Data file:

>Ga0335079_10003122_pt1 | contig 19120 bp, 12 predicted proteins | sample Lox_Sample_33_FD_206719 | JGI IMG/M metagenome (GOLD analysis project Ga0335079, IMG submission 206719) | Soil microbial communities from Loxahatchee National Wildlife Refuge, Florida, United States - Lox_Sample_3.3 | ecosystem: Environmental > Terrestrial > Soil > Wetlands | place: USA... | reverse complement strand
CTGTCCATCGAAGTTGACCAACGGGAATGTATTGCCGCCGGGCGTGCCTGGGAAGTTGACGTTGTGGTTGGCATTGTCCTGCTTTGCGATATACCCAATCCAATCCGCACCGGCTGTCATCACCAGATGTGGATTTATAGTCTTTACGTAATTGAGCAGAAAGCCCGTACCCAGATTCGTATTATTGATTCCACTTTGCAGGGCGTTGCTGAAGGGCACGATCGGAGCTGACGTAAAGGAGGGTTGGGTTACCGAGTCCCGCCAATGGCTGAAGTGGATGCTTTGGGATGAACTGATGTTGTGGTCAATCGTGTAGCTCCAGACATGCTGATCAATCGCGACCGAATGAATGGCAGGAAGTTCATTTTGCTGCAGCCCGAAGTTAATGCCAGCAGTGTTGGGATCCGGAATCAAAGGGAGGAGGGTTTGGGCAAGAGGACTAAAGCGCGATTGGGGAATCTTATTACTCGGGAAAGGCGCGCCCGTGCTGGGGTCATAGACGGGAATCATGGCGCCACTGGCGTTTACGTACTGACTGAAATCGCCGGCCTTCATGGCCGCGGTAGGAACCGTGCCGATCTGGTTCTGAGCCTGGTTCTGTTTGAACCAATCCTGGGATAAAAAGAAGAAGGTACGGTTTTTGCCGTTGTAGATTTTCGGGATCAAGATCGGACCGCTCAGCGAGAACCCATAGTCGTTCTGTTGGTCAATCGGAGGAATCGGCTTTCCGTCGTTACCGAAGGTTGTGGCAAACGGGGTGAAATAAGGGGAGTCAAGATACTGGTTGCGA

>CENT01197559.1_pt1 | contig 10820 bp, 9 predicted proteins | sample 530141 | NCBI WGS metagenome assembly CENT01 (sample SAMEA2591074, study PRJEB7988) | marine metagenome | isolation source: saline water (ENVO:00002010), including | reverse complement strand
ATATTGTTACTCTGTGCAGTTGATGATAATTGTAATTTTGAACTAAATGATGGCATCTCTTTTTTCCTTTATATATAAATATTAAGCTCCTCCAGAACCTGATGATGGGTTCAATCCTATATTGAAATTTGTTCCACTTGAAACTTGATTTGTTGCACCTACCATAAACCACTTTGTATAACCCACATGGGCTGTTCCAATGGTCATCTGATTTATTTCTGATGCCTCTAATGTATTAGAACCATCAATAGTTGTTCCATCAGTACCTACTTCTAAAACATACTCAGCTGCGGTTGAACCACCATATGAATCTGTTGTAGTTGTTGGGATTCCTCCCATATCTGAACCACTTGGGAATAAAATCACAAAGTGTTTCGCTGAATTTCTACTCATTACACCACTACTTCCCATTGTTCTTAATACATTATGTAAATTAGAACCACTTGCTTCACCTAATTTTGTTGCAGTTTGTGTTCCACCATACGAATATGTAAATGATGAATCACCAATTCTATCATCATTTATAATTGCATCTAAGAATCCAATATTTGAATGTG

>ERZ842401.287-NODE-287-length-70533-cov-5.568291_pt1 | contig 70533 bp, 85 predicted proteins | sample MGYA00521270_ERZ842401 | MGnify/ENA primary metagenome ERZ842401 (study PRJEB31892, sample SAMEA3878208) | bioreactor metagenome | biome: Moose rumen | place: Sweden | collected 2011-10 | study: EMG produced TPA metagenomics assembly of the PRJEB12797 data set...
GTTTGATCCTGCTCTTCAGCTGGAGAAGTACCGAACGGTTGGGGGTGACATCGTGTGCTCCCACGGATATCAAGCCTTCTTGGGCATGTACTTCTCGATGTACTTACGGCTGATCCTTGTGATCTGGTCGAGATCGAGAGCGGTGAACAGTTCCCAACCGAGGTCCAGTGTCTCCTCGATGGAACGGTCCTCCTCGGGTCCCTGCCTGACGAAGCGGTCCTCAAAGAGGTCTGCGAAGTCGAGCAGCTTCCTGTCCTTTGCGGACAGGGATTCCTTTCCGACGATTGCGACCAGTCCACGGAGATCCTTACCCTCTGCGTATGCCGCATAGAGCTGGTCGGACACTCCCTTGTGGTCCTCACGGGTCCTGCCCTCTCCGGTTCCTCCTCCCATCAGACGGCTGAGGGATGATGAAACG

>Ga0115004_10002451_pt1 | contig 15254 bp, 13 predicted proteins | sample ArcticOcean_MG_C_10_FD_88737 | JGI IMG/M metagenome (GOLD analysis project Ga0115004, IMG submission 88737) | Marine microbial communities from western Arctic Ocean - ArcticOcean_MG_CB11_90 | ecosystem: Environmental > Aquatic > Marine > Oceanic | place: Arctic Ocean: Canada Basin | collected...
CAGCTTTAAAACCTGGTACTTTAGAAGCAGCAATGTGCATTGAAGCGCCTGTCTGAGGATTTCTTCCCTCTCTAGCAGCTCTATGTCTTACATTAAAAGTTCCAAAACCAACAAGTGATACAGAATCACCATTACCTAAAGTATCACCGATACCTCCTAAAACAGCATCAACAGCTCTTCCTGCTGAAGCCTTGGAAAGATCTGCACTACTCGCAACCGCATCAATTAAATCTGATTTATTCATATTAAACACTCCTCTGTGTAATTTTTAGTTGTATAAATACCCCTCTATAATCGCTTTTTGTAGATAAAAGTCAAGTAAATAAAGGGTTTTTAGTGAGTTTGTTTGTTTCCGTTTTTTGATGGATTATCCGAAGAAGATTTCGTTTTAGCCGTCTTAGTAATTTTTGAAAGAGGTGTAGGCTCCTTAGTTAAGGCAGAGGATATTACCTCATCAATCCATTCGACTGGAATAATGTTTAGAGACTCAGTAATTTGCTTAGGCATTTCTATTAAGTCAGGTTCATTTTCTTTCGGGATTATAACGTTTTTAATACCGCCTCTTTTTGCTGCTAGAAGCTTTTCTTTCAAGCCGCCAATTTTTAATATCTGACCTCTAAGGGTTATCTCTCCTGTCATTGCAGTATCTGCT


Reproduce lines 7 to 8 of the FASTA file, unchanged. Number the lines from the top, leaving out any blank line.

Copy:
>Ga0115004_10002451_pt1 | contig 15254 bp, 13 predicted proteins | sample ArcticOcean_MG_C_10_FD_88737 | JGI IMG/M metagenome (GOLD analysis project Ga0115004, IMG submission 88737) | Marine microbial communities from western Arctic Ocean - ArcticOcean_MG_CB11_90 | ecosystem: Environmental > Aquatic > Marine > Oceanic | place: Arctic Ocean: Canada Basin | collected...
CAGCTTTAAAACCTGGTACTTTAGAAGCAGCAATGTGCATTGAAGCGCCTGTCTGAGGATTTCTTCCCTCTCTAGCAGCTCTATGTCTTACATTAAAAGTTCCAAAACCAACAAGTGATACAGAATCACCATTACCTAAAGTATCACCGATACCTCCTAAAACAGCATCAACAGCTCTTCCTGCTGAAGCCTTGGAAAGATCTGCACTACTCGCAACCGCATCAATTAAATCTGATTTATTCATATTAAACACTCCTCTGTGTAATTTTTAGTTGTATAAATACCCCTCTATAATCGCTTTTTGTAGATAAAAGTCAAGTAAATAAAGGGTTTTTAGTGAGTTTGTTTGTTTCCGTTTTTTGATGGATTATCCGAAGAAGATTTCGTTTTAGCCGTCTTAGTAATTTTTGAAAGAGGTGTAGGCTCCTTAGTTAAGGCAGAGGATATTACCTCATCAATCCATTCGACTGGAATAATGTTTAGAGACTCAGTAATTTGCTTAGGCATTTCTATTAAGTCAGGTTCATTTTCTTTCGGGATTATAACGTTTTTAATACCGCCTCTTTTTGCTGCTAGAAGCTTTTCTTTCAAGCCGCCAATTTTTAATATCTGACCTCTAAGGGTTATCTCTCCTGTCATTGCAGTATCTGCT